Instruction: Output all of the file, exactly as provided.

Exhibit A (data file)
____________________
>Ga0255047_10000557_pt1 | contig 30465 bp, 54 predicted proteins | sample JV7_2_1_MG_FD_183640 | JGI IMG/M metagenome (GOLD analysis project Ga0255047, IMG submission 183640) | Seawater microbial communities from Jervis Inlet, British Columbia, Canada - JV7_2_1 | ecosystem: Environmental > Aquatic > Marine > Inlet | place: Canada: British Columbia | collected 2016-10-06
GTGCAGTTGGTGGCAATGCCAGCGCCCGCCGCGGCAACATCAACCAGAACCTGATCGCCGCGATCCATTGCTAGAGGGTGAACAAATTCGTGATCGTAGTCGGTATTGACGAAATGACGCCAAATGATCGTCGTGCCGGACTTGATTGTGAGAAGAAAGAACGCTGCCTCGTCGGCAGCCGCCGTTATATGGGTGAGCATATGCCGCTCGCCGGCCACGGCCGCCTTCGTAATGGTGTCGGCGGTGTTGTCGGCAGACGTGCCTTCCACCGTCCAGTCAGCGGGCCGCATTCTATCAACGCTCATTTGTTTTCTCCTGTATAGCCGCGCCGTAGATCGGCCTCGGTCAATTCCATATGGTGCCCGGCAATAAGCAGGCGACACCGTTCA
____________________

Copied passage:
>Ga0255047_10000557_pt1 | contig 30465 bp, 54 predicted proteins | sample JV7_2_1_MG_FD_183640 | JGI IMG/M metagenome (GOLD analysis project Ga0255047, IMG submission 183640) | Seawater microbial communities from Jervis Inlet, British Columbia, Canada - JV7_2_1 | ecosystem: Environmental > Aquatic > Marine > Inlet | place: Canada: British Columbia | collected 2016-10-06
GTGCAGTTGGTGGCAATGCCAGCGCCCGCCGCGGCAACATCAACCAGAACCTGATCGCCGCGATCCATTGCTAGAGGGTGAACAAATTCGTGATCGTAGTCGGTATTGACGAAATGACGCCAAATGATCGTCGTGCCGGACTTGATTGTGAGAAGAAAGAACGCTGCCTCGTCGGCAGCCGCCGTTATATGGGTGAGCATATGCCGCTCGCCGGCCACGGCCGCCTTCGTAATGGTGTCGGCGGTGTTGTCGGCAGACGTGCCTTCCACCGTCCAGTCAGCGGGCCGCATTCTATCAACGCTCATTTGTTTTCTCCTGTATAGCCGCGCCGTAGATCGGCCTCGGTCAATTCCATATGGTGCCCGGCAATAAGCAGGCGACACCGTTCA